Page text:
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Flu might fizzle — but don’t bet your life on it

The name H5N1 probably doesn’t ring a bell, but perhaps you remember its other name: bird flu.

Back in 2005, we were asked to imagine worst-case scenarios in which sports arenas would be filled with cots for the suffering, while the as-yet-unscathed would lock their doors and hunker down, afraid of the contagion that might lurk at the grocery store, school or restaurant.

As it turned out, bird flu didn’t ravage the United States. Such false alarms aren’t unusual. For years we’ve been hearing about the threat of a widespread flu outbreak that, like the Great Pandemic of 1918-19, would stretch America’s health care system to the breaking point while killing tens of millions of people around the world.

These dire predictions have yet to come true, so it’s tempting to adopt a somewhat laissez faire attitude toward the latest pandemic threat, H1N1 — a.k.a. swine flu. An Associated Press poll last week found that 29 percent of respondents were "not at all concerned" about swine flu, and another 31 percent were "not too concerned." Just 17 percent were "very concerned."

We believe the level of concern will increase, and in fairly short order. The initial panic has waned somewhat, but more than 300 people have died in the United States from swine flu since the outbreak began four months ago. And although just 44,000 lab-confirmed cases have been documented, experts estimate that more than 1 million Americans have been infected. Teens and young adults continue to be hit unusually hard.

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Olmsted County Public Health Director Mary Wellik says the county is taking no chances.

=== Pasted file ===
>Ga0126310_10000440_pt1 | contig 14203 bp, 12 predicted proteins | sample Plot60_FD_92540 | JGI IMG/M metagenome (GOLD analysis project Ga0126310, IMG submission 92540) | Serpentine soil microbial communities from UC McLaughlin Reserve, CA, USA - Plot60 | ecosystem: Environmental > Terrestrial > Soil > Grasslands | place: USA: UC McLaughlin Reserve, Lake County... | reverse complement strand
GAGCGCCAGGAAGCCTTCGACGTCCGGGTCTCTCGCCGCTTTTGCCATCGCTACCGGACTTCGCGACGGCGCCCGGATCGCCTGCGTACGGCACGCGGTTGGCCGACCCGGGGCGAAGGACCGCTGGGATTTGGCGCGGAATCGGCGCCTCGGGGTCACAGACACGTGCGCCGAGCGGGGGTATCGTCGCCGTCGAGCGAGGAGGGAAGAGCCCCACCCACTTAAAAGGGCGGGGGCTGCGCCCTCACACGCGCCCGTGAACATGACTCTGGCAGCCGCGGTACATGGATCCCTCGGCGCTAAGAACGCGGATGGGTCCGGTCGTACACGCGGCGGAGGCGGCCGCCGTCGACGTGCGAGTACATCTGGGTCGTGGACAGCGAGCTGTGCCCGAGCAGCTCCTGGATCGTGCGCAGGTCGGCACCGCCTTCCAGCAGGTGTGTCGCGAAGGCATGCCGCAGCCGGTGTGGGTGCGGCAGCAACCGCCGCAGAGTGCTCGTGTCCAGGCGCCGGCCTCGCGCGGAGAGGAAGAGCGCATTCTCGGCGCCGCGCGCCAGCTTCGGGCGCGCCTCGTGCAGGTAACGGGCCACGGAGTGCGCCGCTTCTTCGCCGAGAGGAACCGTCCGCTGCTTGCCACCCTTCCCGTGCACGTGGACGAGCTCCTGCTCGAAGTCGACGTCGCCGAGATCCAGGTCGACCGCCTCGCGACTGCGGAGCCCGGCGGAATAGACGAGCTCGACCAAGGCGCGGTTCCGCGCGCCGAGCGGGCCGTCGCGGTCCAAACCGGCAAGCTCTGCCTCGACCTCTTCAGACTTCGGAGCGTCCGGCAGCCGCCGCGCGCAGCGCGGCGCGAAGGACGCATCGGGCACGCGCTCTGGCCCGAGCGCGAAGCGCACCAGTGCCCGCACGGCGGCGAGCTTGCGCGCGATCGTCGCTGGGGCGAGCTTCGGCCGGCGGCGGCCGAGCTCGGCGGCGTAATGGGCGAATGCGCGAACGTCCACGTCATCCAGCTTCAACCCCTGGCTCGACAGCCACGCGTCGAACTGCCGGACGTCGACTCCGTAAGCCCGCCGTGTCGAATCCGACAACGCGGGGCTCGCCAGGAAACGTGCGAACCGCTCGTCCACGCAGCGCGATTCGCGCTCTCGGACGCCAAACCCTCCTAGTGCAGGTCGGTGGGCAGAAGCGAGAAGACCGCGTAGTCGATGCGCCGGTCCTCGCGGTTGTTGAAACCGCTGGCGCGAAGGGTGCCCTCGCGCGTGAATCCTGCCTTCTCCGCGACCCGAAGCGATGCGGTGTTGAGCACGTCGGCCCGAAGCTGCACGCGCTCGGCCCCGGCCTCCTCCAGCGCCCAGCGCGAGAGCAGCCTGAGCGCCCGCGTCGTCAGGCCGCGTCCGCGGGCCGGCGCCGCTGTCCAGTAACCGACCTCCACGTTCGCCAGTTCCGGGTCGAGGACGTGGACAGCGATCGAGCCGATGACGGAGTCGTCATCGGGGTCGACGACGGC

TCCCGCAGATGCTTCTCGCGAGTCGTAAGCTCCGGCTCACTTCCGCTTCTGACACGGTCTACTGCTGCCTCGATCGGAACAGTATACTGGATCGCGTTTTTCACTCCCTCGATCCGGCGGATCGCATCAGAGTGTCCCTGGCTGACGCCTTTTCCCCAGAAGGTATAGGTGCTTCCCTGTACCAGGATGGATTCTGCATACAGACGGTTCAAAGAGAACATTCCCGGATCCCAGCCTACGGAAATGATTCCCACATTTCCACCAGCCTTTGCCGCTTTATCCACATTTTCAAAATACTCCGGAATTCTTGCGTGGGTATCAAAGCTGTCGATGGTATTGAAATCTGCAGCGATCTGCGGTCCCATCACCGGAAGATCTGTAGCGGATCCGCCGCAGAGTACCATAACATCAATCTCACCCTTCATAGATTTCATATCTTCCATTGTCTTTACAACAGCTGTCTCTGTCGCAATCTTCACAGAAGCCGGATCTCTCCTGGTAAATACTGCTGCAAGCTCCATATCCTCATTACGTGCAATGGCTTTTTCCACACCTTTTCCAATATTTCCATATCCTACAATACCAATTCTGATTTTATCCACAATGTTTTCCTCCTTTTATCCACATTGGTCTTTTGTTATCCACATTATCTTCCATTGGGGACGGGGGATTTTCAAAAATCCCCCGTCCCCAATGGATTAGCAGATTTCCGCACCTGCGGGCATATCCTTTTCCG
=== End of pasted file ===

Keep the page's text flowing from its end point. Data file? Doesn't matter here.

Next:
"We have a high-level team in our department that is working on preparations every day," she said. "We’re spending significantly more time than we have in the past, because we need to be prepared for the worst-case scenario."

And, although there is some comfort in knowing that Rochester is home to one of the best medical centers in the world, Wellik admits that it’s a mixed blessing.

"Mayo is a wonderful partner in terms of preparing for this, but just by virtue of it being a large institution with many employees, and as a result being in a community that has a lot of people coming and going, it makes it more complicated," Wellik said. "We’re working very close with Mayo, and they’re as invested as any organization could be in making sure that we control this if it happens."

The county and the clinic can only do so much, however, and personal responsibility will play a key role in how well we come through what could be a very difficult flu season. It’s likely that many people — school-age children, senior citizens and anyone with respiratory problems such as asthma — will need to be vaccinated against both seasonal flu and H1N1. Mass vaccinations at schools are a real possibility, and for full protection against swine flu, most people will require two shots, making a total of three for protection against this year’s flu threats.

Employers will also need to play a role in containing the flu, both by offering on-site vaccinations and by encouraging some of their more "dedicated" employees to stay away from the office when they’re under the weather.

"People will need to stay home when they’re sick," Wellik said. "They’ll need to keep kids home from school when they’re sick."

We might be making much ado about nothing, and everyone involved in fighting the flu hopes for that outcome. But right now, it’s best that we all try to make our own luck.

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So when the time comes, be ready to roll up your sleeves.

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